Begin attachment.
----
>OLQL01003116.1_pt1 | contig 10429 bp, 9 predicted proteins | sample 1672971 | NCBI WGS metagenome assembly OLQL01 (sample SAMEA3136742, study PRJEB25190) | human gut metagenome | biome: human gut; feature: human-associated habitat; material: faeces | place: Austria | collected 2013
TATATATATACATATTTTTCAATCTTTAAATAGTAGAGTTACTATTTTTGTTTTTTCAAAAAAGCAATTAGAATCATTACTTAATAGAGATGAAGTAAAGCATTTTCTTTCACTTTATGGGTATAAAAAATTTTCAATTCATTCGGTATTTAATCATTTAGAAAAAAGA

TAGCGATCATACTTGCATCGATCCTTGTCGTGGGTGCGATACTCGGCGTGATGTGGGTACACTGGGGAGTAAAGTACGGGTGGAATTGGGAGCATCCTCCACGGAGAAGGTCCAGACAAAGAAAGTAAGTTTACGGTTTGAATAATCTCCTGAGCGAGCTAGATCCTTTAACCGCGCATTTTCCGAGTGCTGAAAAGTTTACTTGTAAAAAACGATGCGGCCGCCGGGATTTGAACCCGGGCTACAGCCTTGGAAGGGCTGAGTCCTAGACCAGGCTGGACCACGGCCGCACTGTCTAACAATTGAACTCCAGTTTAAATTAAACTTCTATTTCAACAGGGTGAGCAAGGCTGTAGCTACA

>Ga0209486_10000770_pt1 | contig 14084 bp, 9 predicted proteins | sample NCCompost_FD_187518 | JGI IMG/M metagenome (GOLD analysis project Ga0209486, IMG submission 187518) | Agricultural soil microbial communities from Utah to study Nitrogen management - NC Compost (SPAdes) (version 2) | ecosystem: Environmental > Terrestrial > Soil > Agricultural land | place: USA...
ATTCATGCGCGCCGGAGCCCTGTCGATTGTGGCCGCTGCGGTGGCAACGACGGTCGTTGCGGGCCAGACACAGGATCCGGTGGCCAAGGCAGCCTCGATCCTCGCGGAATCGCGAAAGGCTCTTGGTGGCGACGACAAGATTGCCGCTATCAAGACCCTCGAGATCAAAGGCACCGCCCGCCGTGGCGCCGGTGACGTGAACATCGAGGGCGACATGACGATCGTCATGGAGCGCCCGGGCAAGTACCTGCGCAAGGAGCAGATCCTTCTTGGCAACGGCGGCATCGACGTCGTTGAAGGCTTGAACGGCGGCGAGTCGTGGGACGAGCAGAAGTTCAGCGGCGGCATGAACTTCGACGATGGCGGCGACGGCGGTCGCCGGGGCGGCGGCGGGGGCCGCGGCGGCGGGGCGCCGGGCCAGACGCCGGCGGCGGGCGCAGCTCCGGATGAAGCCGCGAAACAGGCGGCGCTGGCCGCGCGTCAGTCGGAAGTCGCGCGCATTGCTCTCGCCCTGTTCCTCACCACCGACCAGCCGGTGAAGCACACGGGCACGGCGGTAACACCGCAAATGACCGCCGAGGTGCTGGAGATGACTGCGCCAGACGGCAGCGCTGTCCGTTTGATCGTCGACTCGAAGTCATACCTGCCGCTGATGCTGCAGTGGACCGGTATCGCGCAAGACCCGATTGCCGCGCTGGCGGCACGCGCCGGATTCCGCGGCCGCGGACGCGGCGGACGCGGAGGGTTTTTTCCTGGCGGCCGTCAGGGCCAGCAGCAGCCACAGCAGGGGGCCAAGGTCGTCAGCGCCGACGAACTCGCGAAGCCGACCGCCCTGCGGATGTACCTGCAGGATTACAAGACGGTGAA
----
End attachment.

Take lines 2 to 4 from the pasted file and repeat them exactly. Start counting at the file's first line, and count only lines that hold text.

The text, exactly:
TATATATATACATATTTTTCAATCTTTAAATAGTAGAGTTACTATTTTTGTTTTTTCAAAAAAGCAATTAGAATCATTACTTAATAGAGATGAAGTAAAGCATTTTCTTTCACTTTATGGGTATAAAAAATTTTCAATTCATTCGGTATTTAATCATTTAGAAAAAAGA

TAGCGATCATACTTGCATCGATCCTTGTCGTGGGTGCGATACTCGGCGTGATGTGGGTACACTGGGGAGTAAAGTACGGGTGGAATTGGGAGCATCCTCCACGGAGAAGGTCCAGACAAAGAAAGTAAGTTTACGGTTTGAATAATCTCCTGAGCGAGCTAGATCCTTTAACCGCGCATTTTCCGAGTGCTGAAAAGTTTACTTGTAAAAAACGATGCGGCCGCCGGGATTTGAACCCGGGCTACAGCCTTGGAAGGGCTGAGTCCTAGACCAGGCTGGACCACGGCCGCACTGTCTAACAATTGAACTCCAGTTTAAATTAAACTTCTATTTCAACAGGGTGAGCAAGGCTGTAGCTACA

>Ga0209486_10000770_pt1 | contig 14084 bp, 9 predicted proteins | sample NCCompost_FD_187518 | JGI IMG/M metagenome (GOLD analysis project Ga0209486, IMG submission 187518) | Agricultural soil microbial communities from Utah to study Nitrogen management - NC Compost (SPAdes) (version 2) | ecosystem: Environmental > Terrestrial > Soil > Agricultural land | place: USA...